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Title of the paper: Mechanistic role of Syzygium cumini (L.) Skeels in glycation induced diabetic nephropathy via RAGE–NF–κB pathway and extracellular proteins modifications: A molecular approach

Author Names: Mayura M. Apte, Ekta Khattar, Rashmi S. Tupe 

Journal name, Pages, Vol, Year: Journal of Ethnopharmacology, 117573, Volume 322, 2024,

Impact Factor: 5.4

Link of the article: https://doi.org/10.1016/j.jep.2023.117573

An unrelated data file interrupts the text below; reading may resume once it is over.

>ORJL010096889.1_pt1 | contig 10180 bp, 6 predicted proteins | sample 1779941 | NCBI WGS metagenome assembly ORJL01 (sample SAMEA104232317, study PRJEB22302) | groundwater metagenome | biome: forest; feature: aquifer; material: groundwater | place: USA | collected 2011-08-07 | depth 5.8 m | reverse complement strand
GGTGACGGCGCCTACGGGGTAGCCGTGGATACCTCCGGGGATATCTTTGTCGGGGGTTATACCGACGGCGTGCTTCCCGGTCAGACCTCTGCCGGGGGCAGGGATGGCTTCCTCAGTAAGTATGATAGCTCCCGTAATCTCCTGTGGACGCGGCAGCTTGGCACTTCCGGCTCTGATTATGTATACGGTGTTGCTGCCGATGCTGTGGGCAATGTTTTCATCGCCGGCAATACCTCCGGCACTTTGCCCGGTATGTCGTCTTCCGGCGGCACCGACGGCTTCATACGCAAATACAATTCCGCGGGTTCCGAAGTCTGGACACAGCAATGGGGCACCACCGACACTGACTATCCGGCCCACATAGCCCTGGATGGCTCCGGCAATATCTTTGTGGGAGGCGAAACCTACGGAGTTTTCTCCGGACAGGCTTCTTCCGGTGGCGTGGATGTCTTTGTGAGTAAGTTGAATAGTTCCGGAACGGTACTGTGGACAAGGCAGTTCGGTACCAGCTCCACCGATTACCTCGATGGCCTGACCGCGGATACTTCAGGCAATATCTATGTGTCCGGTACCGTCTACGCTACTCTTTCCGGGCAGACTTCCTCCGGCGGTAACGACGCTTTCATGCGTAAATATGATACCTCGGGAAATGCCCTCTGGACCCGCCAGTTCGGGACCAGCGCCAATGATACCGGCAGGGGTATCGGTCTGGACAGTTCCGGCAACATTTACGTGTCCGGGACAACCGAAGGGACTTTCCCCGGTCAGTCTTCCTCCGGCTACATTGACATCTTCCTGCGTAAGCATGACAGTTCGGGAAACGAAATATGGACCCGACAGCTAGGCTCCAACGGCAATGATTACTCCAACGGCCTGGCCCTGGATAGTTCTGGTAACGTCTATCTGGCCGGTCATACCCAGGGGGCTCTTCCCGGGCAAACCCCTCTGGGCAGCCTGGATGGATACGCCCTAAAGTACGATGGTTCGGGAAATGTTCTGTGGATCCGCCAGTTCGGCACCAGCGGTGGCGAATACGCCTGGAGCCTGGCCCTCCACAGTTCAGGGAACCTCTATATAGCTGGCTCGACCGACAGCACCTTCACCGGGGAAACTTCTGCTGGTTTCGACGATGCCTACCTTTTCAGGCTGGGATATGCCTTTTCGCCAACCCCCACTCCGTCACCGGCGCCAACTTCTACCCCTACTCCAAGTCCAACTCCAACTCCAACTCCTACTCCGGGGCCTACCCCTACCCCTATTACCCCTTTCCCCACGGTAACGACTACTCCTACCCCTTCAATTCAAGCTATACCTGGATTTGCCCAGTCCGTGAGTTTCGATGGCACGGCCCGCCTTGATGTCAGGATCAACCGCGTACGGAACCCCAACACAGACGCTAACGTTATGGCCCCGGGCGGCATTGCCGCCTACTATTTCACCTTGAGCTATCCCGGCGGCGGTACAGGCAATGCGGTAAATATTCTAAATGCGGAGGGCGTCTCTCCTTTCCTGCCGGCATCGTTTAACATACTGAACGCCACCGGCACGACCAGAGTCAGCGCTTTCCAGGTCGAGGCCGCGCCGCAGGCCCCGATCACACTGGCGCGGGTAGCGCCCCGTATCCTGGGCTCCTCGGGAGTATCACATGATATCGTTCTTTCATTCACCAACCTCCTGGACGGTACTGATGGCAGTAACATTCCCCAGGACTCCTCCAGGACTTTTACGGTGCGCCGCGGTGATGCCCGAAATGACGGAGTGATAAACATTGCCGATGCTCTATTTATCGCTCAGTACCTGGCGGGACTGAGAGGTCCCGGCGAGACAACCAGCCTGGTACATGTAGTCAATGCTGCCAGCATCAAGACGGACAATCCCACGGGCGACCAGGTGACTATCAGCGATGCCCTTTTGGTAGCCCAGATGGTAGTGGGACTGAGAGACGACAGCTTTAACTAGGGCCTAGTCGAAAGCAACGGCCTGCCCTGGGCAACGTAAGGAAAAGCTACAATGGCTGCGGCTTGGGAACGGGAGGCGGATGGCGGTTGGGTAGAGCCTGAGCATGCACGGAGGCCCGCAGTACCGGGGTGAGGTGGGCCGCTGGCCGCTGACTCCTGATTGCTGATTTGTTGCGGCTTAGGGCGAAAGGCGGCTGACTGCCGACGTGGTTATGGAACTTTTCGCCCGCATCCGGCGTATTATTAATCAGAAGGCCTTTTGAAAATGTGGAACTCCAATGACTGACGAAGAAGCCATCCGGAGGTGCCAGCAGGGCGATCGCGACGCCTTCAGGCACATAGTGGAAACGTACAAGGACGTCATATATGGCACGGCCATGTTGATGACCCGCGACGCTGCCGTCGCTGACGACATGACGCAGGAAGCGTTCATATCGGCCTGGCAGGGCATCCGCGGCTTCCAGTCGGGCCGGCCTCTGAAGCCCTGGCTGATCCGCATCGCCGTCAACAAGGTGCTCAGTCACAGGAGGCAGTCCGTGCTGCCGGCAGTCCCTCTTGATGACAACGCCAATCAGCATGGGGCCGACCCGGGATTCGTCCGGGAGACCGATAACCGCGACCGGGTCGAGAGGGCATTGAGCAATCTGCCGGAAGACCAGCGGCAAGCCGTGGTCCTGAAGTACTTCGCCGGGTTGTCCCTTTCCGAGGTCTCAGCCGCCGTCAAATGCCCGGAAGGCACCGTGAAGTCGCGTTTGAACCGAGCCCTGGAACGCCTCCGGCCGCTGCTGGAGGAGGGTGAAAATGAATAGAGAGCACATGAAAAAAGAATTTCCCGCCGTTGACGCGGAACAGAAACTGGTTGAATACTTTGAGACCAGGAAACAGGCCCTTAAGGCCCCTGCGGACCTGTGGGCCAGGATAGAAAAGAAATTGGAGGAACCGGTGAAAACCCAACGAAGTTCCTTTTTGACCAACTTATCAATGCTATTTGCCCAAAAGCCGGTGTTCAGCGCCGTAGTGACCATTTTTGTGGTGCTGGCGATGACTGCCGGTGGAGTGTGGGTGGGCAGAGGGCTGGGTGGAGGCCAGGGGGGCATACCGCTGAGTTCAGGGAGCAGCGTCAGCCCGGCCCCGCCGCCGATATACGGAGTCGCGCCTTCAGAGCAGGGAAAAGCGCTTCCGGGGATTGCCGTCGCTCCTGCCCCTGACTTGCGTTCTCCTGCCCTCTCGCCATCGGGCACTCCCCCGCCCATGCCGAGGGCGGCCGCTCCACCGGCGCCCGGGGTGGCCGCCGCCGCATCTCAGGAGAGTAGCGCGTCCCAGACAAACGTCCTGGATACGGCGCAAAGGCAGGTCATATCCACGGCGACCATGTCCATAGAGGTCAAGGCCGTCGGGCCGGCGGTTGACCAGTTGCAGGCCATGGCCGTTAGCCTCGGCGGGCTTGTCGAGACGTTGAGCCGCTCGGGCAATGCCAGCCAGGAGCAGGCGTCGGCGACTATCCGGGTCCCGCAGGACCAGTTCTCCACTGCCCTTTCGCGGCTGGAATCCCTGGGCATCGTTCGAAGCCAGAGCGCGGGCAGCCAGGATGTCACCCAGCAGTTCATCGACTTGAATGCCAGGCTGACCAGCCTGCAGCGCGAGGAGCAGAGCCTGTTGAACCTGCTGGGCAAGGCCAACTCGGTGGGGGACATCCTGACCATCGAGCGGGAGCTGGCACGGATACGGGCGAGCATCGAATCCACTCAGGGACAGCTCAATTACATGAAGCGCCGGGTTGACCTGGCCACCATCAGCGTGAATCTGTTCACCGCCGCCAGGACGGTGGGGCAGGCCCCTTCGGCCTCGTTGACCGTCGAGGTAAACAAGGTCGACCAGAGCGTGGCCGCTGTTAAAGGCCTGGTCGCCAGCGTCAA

Ethnopharmacology relevance: Syzygium cumini (L.) Skeels (SC), an ancient medicinal plant, is used as a complementary and alternative medicine for treating diabetes mellitus and its associated complications, such as diabetic nephropathy (DN). Phytochemicals present in SC homeopathic formulations possess anti-glycemic, anti-glycation, anti-inflammatory, and antioxidant properties. Additionally, the non-enzymatic formation of advanced glycation end products (AGEs) increases during hyperglycemia in diabetes. AGEs interaction with their receptor of AGEs (RAGE) promotes inflammation via Nuclear Factor-κB (NF-κB) and the accumulation of Extracellular Matrix (ECM) proteins, contributing to the renal dysfunction in DN. However, the molecular mechanism through which SC formulations interact with the AGEs-RAGE–NF–κB pathway has not yet been investigated. Aim: This study aims to examine the impact of SC formulations on the RAGE–NF–κB pathway and ECM protein modifications in glycation-induced DN using a molecular approach. Materials and methods: Human serum albumin (10 mg/ml) was glycated with MGO (55 mM) in the presence of SC formulations - Mother tincture (MT), 30C, 200C for 7 days. Glycated samples were added to renal cells (HEK 293) for 24 h. Subsequently, cellular gene and protein expressions of RAGE, NF-κB, vascular endothelial growth factor (VEGF), interleukin-6 (IL-6), tumor necrosis factor-α (TNF-α), collagen IV (Col IV), and fibronectin were determined using RT-qPCR and Western blot analysis. The immunofluorescence, luciferase assay, and chromatin immunoprecipitation techniques were employed to gain insights into glycation-induced NF-κB nuclear translocation, transcriptional activity, and its effect on RAGE promoter activity in SC-treated cells. Results: SC formulations significantly downregulated glycation-induced elevated levels of RAGE and NF-κB. Mechanistically, SC formulations prevented NF-κB nuclear translocation, transcriptional activity, and RAGE promoter activity. Also, SC formulations significantly attenuated glycation-enhanced expressions of inflammatory cytokines (IL-6, TNF-α, and VEGF) and ECM proteins (Col IV and fibronectin). Conclusion: Our findings enlighten the molecular mechanism of SC in DN by targeting the AGEs-RAGE–NF–κB signaling pathway, inflammatory responses, and ECM accumulation. Hence, the study validates the protective role of SC formulations and signifies its novel potential for treating DN.

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